29 t heir effectiveness is based on the potentially damaging effects upon the reputation of the country under scrutin y In the case of Panama, it would seem this approach succeeded. Because e component of its economy such attacks jeopardize d its legitimacy and business prospects, forcing it to negotiate tax treaties (Duarte, 2008) Because this movement has been promulgated by developed economies, scholars and pol icy advocates have criticized this strategy as being undiplomatic and antagonistic towards developing economies, especially those highly dependent on the financial activity generated by portfolio inflows. The potentially high price of noncompliance has be en a strong motivator for committing to these agreements. Although often considered to be against national interest s in some cases (Morgan, 2012) many countries are negotiating tax treaties at a rapid pace. Panama is no e xception. Gonzalez and Schipke (2011) explain that the stigma attached to offshore financial centers and tax havens, which is exacerbated iness if the jurisdiction is trying to abide by international standard s Barthel et al. (2010) findings in their study of tax treaties and their influence on FDI stock confirm this statemen t These scholars broaden the tax treaty discussion by acknowledging that tangential economic and political objectives play significant roles in the treaty negotiation process Continuing to evaluate these issues would offer a deeper understanding of the emergence and relevance of tax treaties. Bargaining power, intent and other factors shape treaty negotiation s and the resulting tax agreement s Pistone (2010) provides an insightful tax treaty analysis from the perspective of developing countrie s, justifying why such agreements may only be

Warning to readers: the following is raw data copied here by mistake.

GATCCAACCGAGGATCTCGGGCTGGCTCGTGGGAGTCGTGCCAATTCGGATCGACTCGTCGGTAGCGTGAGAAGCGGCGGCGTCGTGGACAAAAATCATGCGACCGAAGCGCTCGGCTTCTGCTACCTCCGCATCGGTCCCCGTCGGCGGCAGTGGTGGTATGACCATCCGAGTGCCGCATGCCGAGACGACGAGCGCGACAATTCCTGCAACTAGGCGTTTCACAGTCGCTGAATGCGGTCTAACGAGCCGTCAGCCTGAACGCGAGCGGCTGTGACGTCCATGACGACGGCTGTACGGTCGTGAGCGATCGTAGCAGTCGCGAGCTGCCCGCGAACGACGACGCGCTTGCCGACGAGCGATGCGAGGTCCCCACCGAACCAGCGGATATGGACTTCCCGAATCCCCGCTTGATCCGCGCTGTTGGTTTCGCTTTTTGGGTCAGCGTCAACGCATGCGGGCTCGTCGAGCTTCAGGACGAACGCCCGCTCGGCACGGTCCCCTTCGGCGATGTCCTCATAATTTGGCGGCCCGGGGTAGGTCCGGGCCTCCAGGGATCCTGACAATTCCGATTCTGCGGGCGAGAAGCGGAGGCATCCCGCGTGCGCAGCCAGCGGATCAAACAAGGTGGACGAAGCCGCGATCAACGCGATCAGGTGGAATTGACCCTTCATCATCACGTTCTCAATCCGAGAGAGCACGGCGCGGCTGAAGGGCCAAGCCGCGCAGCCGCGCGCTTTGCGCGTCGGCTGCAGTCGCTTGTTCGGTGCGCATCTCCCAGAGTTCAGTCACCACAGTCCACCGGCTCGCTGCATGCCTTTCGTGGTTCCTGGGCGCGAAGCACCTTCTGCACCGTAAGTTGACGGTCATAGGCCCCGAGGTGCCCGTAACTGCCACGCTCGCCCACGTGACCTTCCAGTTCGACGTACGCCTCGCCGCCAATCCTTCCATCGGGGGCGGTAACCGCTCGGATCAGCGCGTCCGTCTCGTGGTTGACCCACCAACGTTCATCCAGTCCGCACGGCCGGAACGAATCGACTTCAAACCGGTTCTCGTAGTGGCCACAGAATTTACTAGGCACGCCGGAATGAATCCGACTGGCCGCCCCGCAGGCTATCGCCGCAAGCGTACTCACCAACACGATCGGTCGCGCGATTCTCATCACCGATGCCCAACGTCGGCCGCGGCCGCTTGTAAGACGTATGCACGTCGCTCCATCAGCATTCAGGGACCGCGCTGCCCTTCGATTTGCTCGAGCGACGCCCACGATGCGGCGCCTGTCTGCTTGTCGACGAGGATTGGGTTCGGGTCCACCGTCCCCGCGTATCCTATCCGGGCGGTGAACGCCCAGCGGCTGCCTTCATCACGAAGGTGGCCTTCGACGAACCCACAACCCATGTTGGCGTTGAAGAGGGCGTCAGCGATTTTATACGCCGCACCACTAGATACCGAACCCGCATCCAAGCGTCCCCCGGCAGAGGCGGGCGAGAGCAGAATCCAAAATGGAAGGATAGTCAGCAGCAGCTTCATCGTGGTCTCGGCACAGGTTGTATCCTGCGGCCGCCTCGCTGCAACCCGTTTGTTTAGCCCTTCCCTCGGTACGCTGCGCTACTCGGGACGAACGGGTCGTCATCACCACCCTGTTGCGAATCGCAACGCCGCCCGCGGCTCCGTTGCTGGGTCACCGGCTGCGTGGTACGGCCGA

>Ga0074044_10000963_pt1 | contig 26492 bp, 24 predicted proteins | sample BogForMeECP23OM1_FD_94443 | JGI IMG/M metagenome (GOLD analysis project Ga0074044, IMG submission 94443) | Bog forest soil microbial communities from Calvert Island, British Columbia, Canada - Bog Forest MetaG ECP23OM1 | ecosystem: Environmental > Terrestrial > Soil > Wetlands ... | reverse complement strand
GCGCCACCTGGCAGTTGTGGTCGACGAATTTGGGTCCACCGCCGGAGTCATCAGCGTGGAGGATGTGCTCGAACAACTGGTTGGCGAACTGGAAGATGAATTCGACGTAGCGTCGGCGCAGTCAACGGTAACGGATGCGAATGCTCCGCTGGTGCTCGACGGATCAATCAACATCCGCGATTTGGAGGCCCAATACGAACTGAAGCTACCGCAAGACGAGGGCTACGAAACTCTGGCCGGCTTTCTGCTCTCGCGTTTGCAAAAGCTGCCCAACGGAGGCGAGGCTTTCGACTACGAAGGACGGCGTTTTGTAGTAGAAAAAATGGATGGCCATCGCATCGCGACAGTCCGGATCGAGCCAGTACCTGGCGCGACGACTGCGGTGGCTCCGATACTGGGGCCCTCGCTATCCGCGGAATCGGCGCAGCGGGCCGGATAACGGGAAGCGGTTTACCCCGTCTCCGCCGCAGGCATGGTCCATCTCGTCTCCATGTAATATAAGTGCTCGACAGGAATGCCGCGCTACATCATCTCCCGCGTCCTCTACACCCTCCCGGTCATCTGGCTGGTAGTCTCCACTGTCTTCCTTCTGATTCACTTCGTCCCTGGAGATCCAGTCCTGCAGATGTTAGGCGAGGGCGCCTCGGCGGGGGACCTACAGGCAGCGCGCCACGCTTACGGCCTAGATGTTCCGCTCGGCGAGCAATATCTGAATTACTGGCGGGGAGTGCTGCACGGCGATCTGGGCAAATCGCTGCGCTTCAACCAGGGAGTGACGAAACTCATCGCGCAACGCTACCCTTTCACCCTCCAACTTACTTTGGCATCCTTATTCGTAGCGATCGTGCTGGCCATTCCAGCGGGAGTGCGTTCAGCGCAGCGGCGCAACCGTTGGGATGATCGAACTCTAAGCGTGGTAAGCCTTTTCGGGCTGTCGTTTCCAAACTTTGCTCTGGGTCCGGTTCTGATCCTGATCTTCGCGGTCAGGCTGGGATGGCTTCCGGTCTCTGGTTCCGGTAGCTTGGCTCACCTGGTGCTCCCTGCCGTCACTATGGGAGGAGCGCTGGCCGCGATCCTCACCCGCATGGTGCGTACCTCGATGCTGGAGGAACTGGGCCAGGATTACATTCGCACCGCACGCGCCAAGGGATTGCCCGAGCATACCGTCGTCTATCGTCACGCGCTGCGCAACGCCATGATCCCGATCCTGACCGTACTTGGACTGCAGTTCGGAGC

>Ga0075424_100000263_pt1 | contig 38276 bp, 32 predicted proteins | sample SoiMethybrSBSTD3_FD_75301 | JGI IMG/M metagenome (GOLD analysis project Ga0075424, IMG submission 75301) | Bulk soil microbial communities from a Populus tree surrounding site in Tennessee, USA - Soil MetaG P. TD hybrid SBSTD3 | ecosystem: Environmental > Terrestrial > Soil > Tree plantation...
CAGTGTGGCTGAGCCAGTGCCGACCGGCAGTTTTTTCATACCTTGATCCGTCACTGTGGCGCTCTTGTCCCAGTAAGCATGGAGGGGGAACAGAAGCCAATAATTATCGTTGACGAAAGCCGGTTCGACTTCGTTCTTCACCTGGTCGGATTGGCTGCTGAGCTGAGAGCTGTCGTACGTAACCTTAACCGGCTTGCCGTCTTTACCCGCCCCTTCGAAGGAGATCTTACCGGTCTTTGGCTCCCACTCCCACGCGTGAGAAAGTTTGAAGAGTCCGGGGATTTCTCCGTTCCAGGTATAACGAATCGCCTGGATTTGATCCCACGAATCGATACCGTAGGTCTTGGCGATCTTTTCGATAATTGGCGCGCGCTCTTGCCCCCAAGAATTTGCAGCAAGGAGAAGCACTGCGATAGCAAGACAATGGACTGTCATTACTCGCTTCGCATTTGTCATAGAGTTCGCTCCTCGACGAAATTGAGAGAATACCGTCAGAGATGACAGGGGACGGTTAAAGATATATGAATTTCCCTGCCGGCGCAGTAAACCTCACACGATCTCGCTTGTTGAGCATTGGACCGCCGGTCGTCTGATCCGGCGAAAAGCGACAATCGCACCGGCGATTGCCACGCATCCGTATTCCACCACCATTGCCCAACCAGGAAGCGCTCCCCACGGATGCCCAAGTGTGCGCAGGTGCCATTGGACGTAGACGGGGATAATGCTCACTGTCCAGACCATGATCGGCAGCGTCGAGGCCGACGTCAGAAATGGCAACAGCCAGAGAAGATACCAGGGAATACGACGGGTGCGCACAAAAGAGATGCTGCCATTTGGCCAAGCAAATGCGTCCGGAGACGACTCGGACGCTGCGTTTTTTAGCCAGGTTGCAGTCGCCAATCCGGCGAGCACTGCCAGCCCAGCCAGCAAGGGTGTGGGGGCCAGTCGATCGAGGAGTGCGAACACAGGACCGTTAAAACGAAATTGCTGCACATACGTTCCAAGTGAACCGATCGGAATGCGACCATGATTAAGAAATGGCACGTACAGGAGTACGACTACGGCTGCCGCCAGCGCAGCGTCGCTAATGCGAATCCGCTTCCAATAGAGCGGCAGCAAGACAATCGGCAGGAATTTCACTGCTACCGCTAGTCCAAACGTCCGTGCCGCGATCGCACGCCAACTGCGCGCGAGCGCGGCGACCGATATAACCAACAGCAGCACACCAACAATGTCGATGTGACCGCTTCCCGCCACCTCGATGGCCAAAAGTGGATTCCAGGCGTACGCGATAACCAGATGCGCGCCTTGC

30 beneficial to the developed countries prompting their negotiation His analysis is Pistone states that tax treaties negotiated b etween a developed country and a developing country generally do not promote the policy interests of the latter. Given disparities in bargaining position, such treaties are often modeled on the tax treaty model or preferences of the developed country. Freq uently modeled after the OECD tax treaty framework, he establishes that this tool has become the rules of global tax law, but its application to developing countries seems to b e a major source of unfairness in taxation (Pis tone, 2010 p. 437) Because the OECD has established a body of soft law in international tax policy, these agreements promote an unbalanced approach to tax policy that is not necessarily endorsed by the international community. This argument has been cite d by several Panamanians (Gmez Arbelaz, 2010 ; Morgan, 2011) They and others have vocally advocated against the TIEA claiming it is an ill the U.S. by allowing it to enforce tax laws on Pan amanian soil They further claim that it violat es international law and the principles of sovereignty which are cited by Antoine (2010) and Vlcek (2008) as fundamental issues in t his contemporary tax policy debate. These valuable perspectives broaden the view of tax treaties and provide greater insight into their potential implications. Such concepts allude to a broader debate within international tax policy about how to allocate t ax rights in the global economy. T ax treaties and TIEA s are designed to enforce existing tax laws and policies, an objective shared by the U.S. Government and the leaders of other countries S ome scholars (Palan et al. 2010 ; Shaxson, 2011) distill